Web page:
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The Sun is very spherical - allegedly

  1. Aug 23, 2012 #1

    sophiecentaur

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    I read this Scientific American link and I found it very interesting.
    I have a problem understanding it, though, because I had read that one of the explanations for the existence of Solar Systems is based on Angular Momentum. The argument goes that if all the mass were concentrated in the host star, the rotation rate would be such that material would be shed from it and so the planets have a significant share of the total angular momentum of the system. That would suggest to me that you'd expect the Sun to be Oblate - like many / most planets - rather than the near perfect sphere they seem to have found.

    Was that theory commonly held until this recent measurement?

    [Edit - or is there still some odd distribution of mass within the Sun?]
     
  2. jcsd
  3. Aug 23, 2012 #2
    Is that theory saying planets formed from the ejecta of proto-stars? Or is it saying that IF all the material went into the star it would likely spin much of it off again?

    I am unfamiliar with the former. If the latter case, I can see why it might not hold after this observation but it depends on what is maintaining sphericity. The strength of magnetic, nuclear, and gravitational forces seem to be dominating angular momentum at this rotational speed, at least.

    I mean, the mass distribution IS odd, in that it isn't as oblate as one would think... I may have misunderstood your post.
     
  4. Aug 24, 2012 #3

    sophiecentaur

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    Thanks for the reply. You seem to be agreeing that there must be something odd - which is reassuring for me!
    I'm being a bit vague about this because it's a vague memory (anno domini, you know) and I'm not sure which of those theories applied to the argument. I think the logic would assume that all the material was part of the same entity, initially.

    I suppose that it must be some magnetic effect because the nuclear forces are pretty local. When you think that Jupiter is 'almost big enough' to be a star and it is noticeably oblate, you'd expect stars to be oblate too. Perhaps someone else will contribute and put us wise.
     
  5. Aug 24, 2012 #4

    Drakkith

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    I think I remember reading that the Sun shed angular momentum early in it's life through the interaction of it's magnetic field with the solar wind or something.
     
  6. Aug 24, 2012 #5

    sophiecentaur

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    The plot thickens!! But the Sun does rotate somewhat because I'm sure the sunspots move about. Perhaps that's only the outer layer?? But what about the drag?
     
  7. Aug 24, 2012 #6

    Drakkith

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    Of course the Sun rotates. What drag are you referring to?
     
  8. Aug 24, 2012 #7

    sophiecentaur

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    You wrote that it shed angular momentum - but you didn't imply all of it. So why would it stop doing that, I wonder?
     
  9. Aug 24, 2012 #8

    Drakkith

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    Perhaps the rate of loss slowed as it's rotation slowed?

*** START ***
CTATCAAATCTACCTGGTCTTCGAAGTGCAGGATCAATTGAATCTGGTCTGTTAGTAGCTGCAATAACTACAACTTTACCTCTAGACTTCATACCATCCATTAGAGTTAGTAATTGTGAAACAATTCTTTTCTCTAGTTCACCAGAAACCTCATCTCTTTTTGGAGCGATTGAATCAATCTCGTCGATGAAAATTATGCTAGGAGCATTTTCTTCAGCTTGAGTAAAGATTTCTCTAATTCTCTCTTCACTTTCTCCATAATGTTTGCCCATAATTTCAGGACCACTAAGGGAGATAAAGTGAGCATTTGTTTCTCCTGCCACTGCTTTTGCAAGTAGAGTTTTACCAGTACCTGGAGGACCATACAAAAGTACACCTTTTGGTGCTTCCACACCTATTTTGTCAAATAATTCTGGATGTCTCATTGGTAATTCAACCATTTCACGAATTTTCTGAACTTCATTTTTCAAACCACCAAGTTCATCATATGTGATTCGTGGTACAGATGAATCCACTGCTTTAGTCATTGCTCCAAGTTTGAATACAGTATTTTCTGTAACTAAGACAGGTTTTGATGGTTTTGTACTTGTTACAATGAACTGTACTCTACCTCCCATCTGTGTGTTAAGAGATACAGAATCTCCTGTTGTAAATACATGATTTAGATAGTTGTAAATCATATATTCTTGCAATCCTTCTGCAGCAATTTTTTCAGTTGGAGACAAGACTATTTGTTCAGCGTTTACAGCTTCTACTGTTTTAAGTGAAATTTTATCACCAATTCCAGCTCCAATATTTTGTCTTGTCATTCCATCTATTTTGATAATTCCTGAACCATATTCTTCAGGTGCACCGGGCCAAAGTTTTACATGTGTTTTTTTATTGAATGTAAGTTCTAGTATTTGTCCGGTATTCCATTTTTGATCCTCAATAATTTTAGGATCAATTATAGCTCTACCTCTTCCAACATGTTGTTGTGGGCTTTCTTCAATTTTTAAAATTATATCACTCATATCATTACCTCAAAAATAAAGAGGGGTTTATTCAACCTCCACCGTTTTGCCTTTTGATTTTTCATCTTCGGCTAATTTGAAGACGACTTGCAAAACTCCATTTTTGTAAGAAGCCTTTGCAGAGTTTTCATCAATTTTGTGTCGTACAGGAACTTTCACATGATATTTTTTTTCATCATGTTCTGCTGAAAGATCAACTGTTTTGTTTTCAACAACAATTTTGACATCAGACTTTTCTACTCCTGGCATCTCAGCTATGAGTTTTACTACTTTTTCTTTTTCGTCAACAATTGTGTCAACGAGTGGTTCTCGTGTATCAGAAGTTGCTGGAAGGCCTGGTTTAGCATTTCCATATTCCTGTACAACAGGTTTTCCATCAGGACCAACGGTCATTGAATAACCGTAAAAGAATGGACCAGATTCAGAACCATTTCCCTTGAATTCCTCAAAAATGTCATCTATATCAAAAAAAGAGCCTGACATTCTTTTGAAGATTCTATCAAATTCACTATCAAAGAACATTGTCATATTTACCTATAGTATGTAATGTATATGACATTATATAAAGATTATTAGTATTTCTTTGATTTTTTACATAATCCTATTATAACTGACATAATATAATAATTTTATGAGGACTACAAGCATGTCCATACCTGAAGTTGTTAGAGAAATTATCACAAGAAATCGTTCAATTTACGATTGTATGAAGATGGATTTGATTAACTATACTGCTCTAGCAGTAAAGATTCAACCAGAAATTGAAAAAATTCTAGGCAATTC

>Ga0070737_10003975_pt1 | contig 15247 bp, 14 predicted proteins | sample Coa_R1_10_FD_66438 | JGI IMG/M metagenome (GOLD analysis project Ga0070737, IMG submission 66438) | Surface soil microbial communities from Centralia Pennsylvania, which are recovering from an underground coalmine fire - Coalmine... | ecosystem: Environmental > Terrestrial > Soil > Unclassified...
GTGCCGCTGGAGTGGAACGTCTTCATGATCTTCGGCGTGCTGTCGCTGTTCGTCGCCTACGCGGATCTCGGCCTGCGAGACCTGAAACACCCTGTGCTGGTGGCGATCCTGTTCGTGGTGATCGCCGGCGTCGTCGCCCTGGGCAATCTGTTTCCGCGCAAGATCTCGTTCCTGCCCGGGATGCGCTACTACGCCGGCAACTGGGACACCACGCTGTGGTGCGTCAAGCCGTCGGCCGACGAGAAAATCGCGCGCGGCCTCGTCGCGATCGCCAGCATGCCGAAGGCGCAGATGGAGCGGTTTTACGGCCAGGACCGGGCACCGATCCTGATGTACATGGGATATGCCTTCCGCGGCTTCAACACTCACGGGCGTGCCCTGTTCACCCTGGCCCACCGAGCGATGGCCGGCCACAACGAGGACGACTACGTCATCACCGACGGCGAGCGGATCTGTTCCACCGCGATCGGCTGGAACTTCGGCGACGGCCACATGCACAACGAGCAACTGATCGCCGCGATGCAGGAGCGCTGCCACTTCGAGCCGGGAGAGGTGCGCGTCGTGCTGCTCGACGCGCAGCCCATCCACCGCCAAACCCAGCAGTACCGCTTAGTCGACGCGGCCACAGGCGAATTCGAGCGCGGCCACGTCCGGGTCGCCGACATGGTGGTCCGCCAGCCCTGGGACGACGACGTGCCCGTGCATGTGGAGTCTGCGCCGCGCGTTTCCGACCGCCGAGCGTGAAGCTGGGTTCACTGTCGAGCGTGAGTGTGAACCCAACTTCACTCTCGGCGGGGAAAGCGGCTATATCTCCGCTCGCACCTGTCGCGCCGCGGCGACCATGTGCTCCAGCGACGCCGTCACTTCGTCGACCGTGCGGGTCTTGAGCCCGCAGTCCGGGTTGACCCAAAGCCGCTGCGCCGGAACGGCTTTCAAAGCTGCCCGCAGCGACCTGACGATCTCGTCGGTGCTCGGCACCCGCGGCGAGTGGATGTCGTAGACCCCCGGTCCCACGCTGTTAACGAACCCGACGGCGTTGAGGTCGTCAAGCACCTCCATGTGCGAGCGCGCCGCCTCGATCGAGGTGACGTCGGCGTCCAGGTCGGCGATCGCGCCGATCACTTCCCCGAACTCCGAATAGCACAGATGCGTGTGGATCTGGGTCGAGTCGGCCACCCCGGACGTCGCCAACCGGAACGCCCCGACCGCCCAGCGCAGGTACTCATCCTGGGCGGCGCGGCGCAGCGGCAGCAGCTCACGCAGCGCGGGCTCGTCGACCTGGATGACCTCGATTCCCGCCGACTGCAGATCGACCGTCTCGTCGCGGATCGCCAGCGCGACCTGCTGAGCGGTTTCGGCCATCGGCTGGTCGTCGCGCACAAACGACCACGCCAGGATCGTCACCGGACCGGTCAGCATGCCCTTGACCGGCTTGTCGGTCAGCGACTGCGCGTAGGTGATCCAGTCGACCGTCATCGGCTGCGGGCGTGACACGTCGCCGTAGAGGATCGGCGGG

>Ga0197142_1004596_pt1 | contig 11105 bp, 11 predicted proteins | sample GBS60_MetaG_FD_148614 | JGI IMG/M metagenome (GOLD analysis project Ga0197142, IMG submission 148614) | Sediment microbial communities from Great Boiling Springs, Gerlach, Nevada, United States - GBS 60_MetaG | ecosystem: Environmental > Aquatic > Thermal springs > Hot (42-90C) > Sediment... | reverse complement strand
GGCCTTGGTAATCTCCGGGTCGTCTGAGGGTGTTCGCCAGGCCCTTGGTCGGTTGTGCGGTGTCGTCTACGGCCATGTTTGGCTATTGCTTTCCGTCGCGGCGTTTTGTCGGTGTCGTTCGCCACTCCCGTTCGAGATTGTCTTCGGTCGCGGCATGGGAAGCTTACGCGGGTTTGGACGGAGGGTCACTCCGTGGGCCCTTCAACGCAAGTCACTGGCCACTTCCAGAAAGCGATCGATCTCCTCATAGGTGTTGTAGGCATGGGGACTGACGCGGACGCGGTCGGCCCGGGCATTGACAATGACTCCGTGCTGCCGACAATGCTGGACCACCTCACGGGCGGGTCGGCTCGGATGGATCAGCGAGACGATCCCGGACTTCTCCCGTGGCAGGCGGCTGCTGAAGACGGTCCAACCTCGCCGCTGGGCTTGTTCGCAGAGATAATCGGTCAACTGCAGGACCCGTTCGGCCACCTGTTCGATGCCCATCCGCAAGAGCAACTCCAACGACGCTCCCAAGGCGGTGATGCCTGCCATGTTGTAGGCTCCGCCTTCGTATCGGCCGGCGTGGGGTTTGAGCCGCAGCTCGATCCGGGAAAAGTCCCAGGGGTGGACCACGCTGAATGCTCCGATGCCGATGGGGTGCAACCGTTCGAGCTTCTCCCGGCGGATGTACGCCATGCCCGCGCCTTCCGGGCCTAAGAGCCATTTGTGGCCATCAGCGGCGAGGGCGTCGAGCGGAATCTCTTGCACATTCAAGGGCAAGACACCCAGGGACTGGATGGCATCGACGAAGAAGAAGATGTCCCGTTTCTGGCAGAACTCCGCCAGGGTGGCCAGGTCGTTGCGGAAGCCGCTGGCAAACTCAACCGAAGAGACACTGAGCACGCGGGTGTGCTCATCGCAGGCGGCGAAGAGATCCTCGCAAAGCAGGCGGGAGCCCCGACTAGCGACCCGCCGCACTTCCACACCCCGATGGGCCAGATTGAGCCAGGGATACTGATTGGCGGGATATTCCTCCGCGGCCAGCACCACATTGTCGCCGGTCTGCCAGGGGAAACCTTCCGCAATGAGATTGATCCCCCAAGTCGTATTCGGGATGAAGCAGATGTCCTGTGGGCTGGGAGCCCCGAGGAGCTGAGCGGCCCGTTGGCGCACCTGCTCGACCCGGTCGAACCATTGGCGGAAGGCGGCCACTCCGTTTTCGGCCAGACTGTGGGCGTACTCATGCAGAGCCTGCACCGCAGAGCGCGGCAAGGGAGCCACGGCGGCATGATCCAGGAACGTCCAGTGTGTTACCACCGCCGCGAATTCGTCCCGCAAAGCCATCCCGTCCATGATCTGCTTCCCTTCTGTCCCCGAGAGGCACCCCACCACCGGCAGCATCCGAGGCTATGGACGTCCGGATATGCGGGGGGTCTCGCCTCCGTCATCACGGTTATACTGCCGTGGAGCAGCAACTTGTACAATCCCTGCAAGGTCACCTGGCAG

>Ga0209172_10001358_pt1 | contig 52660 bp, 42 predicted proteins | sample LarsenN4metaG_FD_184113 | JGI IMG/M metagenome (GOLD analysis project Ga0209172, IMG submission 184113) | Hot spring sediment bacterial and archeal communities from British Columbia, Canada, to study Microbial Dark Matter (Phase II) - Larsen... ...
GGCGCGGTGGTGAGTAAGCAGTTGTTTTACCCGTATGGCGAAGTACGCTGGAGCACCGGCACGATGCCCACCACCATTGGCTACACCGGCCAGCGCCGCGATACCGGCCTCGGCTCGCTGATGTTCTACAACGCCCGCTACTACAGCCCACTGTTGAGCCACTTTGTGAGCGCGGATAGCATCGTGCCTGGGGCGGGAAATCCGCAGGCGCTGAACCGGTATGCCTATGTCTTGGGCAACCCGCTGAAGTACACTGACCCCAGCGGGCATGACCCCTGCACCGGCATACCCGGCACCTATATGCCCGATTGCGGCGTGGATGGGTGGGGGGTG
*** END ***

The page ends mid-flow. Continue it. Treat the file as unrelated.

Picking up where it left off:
10. Aug 24, 2012 #9

    sophiecentaur

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    That could make good sense.
     
  11. Aug 24, 2012 #10
    I can think of one additional processes that might reduce angular momentum of the sun.

    Planets that experience tidal effects from the Sun's gravitation slowly increase their period of orbit, i.e. get further away. At a further distance they take up more of the systems total angular momentum, thus the Sun slows its spin.

    Also, large planets like jupiter and saturn may have pulled in sizeable amounts of material that was previously in a closer orbit to the sun. This would also absorb angular momentum from the system.
     
  12. Aug 24, 2012 #11

    Dotini

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    SDO is bringing to light some interesting anomalies well worth questioning.

    They also found that the solar flattening is remarkably constant over time and too small to agree with that predicted from its surface rotation. This suggests that other subsurface forces, like solar magnetism or turbulence, may be a more powerful influence than expected.
    http://www.sciencedaily.com/releases/2012/08/120816150801.htm

    Respectfully submitted,
    Steve
     
  13. Aug 24, 2012 #12
    Actually, I wonder about this. The surface rotates, but do we have any direct observations of the rate of rotation of the core? Or is it just all inferred?
     
  14. Aug 24, 2012 #13

    Drakkith

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    No idea. I would expect the core to rotate given that the rest of the Sun does, but I really have no clue.
     
  15. Aug 24, 2012 #14

    davenn

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    from Wiki.....
    that I didnt know till now ;)

    Dave
     
  16. Aug 24, 2012 #15
    A priori it would be nigh impossible for a great cloud of material to fall in on itself and have a net zero angular momentum.
     
  17. Aug 25, 2012 #16

    sophiecentaur

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    So where does this all take us in the "why is it so damned spherical?" question? Would all stars be the same, do you suppose?
     
  18. Aug 25, 2012 #17

    Drakkith

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    Nope. Vega is spinning VERY fast. It spins at 87.6% the speed that would tear it apart.

    http://en.wikipedia.org/wiki/Vega#Rotation
     
  19. Aug 25, 2012 #18

    sophiecentaur

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    How spherical is Vega? Has the spin affected its shape? Does it have much mass around it in the form of a solar system (which could have pinched some of its angular momentum)?
     
  20. Aug 25, 2012 #19
    Vega is also a very young star, still surrounded by its proto-stellar cloud of dust and gas. It could be stars have initially high spin which slows over time through interaction with their own nebular disk.

    For our Sun, it implies that there is still quite a bit more to learn about whats really going on inside :)
     
  21. Aug 25, 2012 #20

    Chronos

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  22. Aug 25, 2012 #21

    Drakkith